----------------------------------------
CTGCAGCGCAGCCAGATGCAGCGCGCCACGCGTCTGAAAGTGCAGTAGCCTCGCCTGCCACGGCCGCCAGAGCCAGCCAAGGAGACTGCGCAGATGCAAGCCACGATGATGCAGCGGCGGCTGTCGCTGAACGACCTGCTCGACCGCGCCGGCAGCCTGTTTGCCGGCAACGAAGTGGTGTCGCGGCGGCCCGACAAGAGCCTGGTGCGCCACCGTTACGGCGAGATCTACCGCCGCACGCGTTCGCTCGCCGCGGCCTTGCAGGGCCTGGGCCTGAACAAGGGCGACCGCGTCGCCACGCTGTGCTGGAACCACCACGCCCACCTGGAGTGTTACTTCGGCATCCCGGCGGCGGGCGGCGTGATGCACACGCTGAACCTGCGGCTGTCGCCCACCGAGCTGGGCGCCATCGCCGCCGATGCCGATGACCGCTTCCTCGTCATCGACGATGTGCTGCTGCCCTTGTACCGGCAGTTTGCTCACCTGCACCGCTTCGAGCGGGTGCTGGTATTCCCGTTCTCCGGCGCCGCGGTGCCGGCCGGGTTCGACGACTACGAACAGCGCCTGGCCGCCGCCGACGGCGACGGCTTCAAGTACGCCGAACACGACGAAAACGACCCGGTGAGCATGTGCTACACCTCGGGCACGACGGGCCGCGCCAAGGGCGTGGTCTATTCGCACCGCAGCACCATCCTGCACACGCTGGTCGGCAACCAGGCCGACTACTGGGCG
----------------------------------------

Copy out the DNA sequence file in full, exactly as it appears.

CTGCAGCGCAGCCAGATGCAGCGCGCCACGCGTCTGAAAGTGCAGTAGCCTCGCCTGCCACGGCCGCCAGAGCCAGCCAAGGAGACTGCGCAGATGCAAGCCACGATGATGCAGCGGCGGCTGTCGCTGAACGACCTGCTCGACCGCGCCGGCAGCCTGTTTGCCGGCAACGAAGTGGTGTCGCGGCGGCCCGACAAGAGCCTGGTGCGCCACCGTTACGGCGAGATCTACCGCCGCACGCGTTCGCTCGCCGCGGCCTTGCAGGGCCTGGGCCTGAACAAGGGCGACCGCGTCGCCACGCTGTGCTGGAACCACCACGCCCACCTGGAGTGTTACTTCGGCATCCCGGCGGCGGGCGGCGTGATGCACACGCTGAACCTGCGGCTGTCGCCCACCGAGCTGGGCGCCATCGCCGCCGATGCCGATGACCGCTTCCTCGTCATCGACGATGTGCTGCTGCCCTTGTACCGGCAGTTTGCTCACCTGCACCGCTTCGAGCGGGTGCTGGTATTCCCGTTCTCCGGCGCCGCGGTGCCGGCCGGGTTCGACGACTACGAACAGCGCCTGGCCGCCGCCGACGGCGACGGCTTCAAGTACGCCGAACACGACGAAAACGACCCGGTGAGCATGTGCTACACCTCGGGCACGACGGGCCGCGCCAAGGGCGTGGTCTATTCGCACCGCAGCACCATCCTGCACACGCTGGTCGGCAACCAGGCCGACTACTGGGCG